And every fan in the section helps out — usually pointing out the teary-eyed parents to the usher

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[ ‘Something every little girl dreams of’: Why WCWS ushers return HR balls to players’ families ]
At the Women’s College World Series, stadium ushers work diligently to return any home run balls to the family of the player. The process is the fun.

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It gave the Sooners their first lead of the night in a win-or-go-home game,’broke the tie for the team record for home runs in a single season with the 159th of the season, and gave the Sooners the record for most runs in a season with 630.’

Safe to say, the ball would be pretty special to the senior and would probably be worth a lot to her family and friends.’

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In a tradition that nearly everyone can appreciate at the Women’s College World Series, stadium ushers work diligently to return any home run ball to the family of the player that hit it. And every fan in the section helps out ‘ usually pointing out the teary-eyed parents to the usher so they can make the delivery.

Publisher: USA TODAY
Author: James D Jackson
Reference: Visit Source (Read Article)

Many things are taking place:

‘Something every little girl dreams of’: Why WCWS ushers return HR balls to players’ families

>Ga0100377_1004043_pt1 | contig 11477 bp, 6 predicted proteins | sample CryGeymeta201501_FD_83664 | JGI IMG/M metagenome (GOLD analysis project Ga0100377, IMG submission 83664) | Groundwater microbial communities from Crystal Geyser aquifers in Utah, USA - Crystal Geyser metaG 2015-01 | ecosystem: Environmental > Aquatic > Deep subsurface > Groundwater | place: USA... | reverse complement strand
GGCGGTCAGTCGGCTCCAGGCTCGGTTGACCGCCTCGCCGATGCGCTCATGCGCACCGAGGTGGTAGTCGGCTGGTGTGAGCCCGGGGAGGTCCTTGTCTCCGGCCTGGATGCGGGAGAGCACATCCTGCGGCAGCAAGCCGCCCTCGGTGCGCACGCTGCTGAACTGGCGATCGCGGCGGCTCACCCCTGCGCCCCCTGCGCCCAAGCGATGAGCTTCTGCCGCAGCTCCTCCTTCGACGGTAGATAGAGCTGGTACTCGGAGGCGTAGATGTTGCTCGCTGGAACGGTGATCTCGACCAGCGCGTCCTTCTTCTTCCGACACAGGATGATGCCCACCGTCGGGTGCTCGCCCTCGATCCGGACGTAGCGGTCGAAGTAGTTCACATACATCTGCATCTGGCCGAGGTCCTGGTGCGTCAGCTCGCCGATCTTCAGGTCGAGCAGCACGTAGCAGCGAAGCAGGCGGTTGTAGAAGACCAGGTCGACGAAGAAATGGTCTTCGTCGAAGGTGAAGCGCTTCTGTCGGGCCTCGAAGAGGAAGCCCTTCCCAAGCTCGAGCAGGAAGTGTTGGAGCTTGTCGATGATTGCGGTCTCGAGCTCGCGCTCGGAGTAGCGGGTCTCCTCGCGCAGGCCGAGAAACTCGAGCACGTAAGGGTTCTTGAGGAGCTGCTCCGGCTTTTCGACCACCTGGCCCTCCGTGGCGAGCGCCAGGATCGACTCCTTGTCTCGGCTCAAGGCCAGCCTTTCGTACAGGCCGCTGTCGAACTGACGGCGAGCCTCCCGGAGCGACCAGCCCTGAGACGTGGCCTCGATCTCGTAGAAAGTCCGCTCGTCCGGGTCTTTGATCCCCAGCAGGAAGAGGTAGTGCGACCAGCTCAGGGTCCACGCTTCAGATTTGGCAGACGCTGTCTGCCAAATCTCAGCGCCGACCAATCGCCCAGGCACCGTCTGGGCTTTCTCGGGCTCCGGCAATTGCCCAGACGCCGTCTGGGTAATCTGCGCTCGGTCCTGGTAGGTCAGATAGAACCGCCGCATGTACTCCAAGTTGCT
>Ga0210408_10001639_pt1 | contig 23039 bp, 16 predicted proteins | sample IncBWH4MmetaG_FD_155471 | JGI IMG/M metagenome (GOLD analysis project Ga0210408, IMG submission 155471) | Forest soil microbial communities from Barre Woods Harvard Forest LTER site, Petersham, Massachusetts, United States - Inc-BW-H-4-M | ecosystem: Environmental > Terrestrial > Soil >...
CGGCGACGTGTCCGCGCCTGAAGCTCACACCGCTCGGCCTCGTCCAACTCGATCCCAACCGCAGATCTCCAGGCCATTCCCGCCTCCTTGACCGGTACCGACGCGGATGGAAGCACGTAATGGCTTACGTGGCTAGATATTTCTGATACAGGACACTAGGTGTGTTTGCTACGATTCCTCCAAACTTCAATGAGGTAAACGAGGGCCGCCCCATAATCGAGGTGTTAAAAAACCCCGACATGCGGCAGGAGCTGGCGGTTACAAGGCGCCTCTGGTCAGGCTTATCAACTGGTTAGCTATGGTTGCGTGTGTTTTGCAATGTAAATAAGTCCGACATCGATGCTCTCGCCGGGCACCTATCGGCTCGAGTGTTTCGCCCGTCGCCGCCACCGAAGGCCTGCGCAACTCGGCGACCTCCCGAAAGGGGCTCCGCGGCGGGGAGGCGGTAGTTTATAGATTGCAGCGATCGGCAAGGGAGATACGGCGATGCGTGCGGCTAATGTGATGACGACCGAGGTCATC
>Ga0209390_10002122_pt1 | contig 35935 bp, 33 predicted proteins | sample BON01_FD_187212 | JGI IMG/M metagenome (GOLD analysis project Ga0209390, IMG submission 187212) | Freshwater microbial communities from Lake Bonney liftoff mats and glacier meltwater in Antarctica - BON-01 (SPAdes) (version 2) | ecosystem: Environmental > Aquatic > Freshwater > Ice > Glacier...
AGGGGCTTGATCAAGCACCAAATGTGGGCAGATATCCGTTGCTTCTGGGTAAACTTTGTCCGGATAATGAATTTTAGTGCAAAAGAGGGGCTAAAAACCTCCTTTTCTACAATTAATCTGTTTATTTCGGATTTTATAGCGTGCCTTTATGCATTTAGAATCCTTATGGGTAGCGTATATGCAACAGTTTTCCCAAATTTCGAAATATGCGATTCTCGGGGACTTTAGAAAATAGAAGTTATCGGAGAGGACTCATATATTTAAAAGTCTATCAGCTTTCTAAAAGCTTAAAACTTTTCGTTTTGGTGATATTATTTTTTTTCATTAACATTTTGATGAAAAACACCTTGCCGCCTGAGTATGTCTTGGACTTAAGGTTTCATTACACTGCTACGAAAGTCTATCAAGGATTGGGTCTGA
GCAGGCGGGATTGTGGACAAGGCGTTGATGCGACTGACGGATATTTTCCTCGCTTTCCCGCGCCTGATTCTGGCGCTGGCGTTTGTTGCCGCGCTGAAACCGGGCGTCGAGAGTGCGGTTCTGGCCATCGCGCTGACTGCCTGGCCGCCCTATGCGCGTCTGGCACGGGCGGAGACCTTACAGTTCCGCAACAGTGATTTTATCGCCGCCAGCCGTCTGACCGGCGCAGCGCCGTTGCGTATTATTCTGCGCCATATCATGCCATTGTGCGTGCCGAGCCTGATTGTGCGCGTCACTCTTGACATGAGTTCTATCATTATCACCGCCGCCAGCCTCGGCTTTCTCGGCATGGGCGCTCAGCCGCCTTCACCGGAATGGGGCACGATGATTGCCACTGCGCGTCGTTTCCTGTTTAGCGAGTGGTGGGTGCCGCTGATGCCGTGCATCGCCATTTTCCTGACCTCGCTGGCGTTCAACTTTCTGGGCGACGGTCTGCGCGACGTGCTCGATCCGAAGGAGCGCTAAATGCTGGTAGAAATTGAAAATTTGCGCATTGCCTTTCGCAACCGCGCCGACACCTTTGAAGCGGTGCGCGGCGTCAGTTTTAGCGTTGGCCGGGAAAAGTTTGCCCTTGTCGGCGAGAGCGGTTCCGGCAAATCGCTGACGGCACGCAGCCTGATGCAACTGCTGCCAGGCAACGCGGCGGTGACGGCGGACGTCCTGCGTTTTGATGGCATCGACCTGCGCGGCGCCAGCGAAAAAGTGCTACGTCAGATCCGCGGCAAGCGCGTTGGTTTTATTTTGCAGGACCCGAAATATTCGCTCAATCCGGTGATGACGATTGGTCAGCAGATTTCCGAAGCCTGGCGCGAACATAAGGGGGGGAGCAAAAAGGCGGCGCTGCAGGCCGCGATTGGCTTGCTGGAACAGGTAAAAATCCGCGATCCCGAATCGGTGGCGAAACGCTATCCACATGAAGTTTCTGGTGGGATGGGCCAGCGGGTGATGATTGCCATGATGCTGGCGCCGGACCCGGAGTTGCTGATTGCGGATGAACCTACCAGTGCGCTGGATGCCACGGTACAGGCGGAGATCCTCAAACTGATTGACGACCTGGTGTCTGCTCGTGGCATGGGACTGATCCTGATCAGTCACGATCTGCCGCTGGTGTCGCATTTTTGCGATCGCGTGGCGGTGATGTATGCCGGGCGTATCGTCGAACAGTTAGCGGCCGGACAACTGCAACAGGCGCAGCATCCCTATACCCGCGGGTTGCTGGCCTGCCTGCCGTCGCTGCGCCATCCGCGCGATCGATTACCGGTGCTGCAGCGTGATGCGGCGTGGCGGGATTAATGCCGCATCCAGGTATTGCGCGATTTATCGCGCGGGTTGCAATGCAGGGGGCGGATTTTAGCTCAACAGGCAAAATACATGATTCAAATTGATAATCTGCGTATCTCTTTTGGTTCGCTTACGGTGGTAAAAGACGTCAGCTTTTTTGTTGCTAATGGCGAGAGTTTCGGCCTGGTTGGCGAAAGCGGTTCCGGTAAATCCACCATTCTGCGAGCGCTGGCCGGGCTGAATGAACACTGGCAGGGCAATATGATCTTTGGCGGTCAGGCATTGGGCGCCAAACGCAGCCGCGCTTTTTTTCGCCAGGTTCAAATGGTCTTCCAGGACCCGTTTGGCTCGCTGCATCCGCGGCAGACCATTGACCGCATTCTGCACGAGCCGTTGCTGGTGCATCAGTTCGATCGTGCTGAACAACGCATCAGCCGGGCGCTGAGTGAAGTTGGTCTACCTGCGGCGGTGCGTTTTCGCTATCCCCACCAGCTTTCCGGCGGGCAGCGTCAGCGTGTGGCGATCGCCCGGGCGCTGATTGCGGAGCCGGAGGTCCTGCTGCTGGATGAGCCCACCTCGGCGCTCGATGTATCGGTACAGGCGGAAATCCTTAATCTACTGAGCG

‘I’ve been doing it 12 years…,’ said a right-field usher who just went by John. ‘I don’t know if it was before then or what, but it’s (special). I mean how many kids get to hit a home run in the World Series?’

Hitting a home run in the Women’s College World Series is a feat that should be remembered ‘ it’s the biggest stage a softball player plays on, and a home run is the best way to represent a player who was on the top of her game on a single pitch.

Sara Mason, the mother of Florida State’s Elizabeth Mason, made that known on Wednesday. When she arrived to Game 2 of the WCWS, she still had the home run ball Mason hit from an earlier round. And in just the first inning, she added to the collection when Mason hit a two-run home run to left field.

Publisher: sports.yahoo.com
Twitter: @Yahoo
Reference: Visit Source (Read Article)

Hank Aaron on his time in the Negro Leagues: ‘It gave me opportunity’

Henry ‘Hank’ Aaron was born in Mobile, Alabama, in 1934. In February 1952 he turned 18 and joined the Indianapolis Clowns of the Negro Leagues. He played outstandingly for the Clowns, at one point leading the Negro American League in batting average, runs, hits, doubles, home runs, runs batted in and total bases. He drew the notice of major league scouts, and was signed in June 1952 to the Boston Braves’ minor-league team, the Eau Claire Bears. He rose quickly through the minors, and in 1954 was called up to the major league roster for the Braves. Aaron played with the Braves for 20 seasons, from 1954 to 1974, and had one of the greatest major league careers in history, eventually being inducted into the Baseball Hall of Fame.

Publisher: The Undefeated
Date: 2021-01-27T17:22:17+00:00
Author: Author link
Twitter: @TheUndefeated
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